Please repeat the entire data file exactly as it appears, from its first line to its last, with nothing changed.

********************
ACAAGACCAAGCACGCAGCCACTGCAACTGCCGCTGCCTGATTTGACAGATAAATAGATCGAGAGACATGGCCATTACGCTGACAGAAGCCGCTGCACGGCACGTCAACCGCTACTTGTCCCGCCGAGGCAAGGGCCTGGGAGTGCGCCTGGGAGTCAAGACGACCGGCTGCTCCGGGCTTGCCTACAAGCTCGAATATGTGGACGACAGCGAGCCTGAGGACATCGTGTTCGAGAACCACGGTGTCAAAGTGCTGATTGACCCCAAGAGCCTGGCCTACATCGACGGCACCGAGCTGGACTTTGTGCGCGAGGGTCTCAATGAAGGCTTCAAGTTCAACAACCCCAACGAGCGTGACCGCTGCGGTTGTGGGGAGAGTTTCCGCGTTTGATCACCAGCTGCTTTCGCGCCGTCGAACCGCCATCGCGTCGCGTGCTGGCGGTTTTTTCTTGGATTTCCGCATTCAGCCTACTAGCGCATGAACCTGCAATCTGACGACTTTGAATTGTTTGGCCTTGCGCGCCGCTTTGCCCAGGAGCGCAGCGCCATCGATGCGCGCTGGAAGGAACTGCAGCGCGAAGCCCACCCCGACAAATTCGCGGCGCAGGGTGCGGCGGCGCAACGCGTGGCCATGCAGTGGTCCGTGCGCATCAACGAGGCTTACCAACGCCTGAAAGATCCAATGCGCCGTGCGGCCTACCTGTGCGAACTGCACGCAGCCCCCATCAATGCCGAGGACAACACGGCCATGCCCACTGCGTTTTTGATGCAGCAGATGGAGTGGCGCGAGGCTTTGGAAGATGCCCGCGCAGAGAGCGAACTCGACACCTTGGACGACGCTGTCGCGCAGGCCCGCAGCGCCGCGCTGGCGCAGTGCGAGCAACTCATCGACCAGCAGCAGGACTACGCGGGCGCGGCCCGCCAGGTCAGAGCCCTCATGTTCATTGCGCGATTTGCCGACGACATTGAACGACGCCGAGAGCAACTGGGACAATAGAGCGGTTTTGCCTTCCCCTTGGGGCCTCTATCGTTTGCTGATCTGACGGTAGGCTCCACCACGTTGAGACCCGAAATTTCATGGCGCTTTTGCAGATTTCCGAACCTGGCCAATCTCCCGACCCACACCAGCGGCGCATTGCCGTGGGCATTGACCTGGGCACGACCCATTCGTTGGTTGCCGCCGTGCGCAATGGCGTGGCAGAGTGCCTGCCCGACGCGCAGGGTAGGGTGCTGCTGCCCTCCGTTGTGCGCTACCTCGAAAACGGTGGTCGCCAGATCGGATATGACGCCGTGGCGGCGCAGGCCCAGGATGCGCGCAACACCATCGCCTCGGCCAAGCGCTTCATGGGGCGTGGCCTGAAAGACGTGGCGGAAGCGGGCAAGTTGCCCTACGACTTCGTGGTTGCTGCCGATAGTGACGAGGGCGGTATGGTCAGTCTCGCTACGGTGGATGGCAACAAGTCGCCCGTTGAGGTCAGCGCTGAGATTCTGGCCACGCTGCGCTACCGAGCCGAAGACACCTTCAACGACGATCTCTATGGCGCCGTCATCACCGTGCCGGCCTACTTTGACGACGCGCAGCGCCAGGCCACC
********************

ACAAGACCAAGCACGCAGCCACTGCAACTGCCGCTGCCTGATTTGACAGATAAATAGATCGAGAGACATGGCCATTACGCTGACAGAAGCCGCTGCACGGCACGTCAACCGCTACTTGTCCCGCCGAGGCAAGGGCCTGGGAGTGCGCCTGGGAGTCAAGACGACCGGCTGCTCCGGGCTTGCCTACAAGCTCGAATATGTGGACGACAGCGAGCCTGAGGACATCGTGTTCGAGAACCACGGTGTCAAAGTGCTGATTGACCCCAAGAGCCTGGCCTACATCGACGGCACCGAGCTGGACTTTGTGCGCGAGGGTCTCAATGAAGGCTTCAAGTTCAACAACCCCAACGAGCGTGACCGCTGCGGTTGTGGGGAGAGTTTCCGCGTTTGATCACCAGCTGCTTTCGCGCCGTCGAACCGCCATCGCGTCGCGTGCTGGCGGTTTTTTCTTGGATTTCCGCATTCAGCCTACTAGCGCATGAACCTGCAATCTGACGACTTTGAATTGTTTGGCCTTGCGCGCCGCTTTGCCCAGGAGCGCAGCGCCATCGATGCGCGCTGGAAGGAACTGCAGCGCGAAGCCCACCCCGACAAATTCGCGGCGCAGGGTGCGGCGGCGCAACGCGTGGCCATGCAGTGGTCCGTGCGCATCAACGAGGCTTACCAACGCCTGAAAGATCCAATGCGCCGTGCGGCCTACCTGTGCGAACTGCACGCAGCCCCCATCAATGCCGAGGACAACACGGCCATGCCCACTGCGTTTTTGATGCAGCAGATGGAGTGGCGCGAGGCTTTGGAAGATGCCCGCGCAGAGAGCGAACTCGACACCTTGGACGACGCTGTCGCGCAGGCCCGCAGCGCCGCGCTGGCGCAGTGCGAGCAACTCATCGACCAGCAGCAGGACTACGCGGGCGCGGCCCGCCAGGTCAGAGCCCTCATGTTCATTGCGCGATTTGCCGACGACATTGAACGACGCCGAGAGCAACTGGGACAATAGAGCGGTTTTGCCTTCCCCTTGGGGCCTCTATCGTTTGCTGATCTGACGGTAGGCTCCACCACGTTGAGACCCGAAATTTCATGGCGCTTTTGCAGATTTCCGAACCTGGCCAATCTCCCGACCCACACCAGCGGCGCATTGCCGTGGGCATTGACCTGGGCACGACCCATTCGTTGGTTGCCGCCGTGCGCAATGGCGTGGCAGAGTGCCTGCCCGACGCGCAGGGTAGGGTGCTGCTGCCCTCCGTTGTGCGCTACCTCGAAAACGGTGGTCGCCAGATCGGATATGACGCCGTGGCGGCGCAGGCCCAGGATGCGCGCAACACCATCGCCTCGGCCAAGCGCTTCATGGGGCGTGGCCTGAAAGACGTGGCGGAAGCGGGCAAGTTGCCCTACGACTTCGTGGTTGCTGCCGATAGTGACGAGGGCGGTATGGTCAGTCTCGCTACGGTGGATGGCAACAAGTCGCCCGTTGAGGTCAGCGCTGAGATTCTGGCCACGCTGCGCTACCGAGCCGAAGACACCTTCAACGACGATCTCTATGGCGCCGTCATCACCGTGCCGGCCTACTTTGACGACGCGCAGCGCCAGGCCACC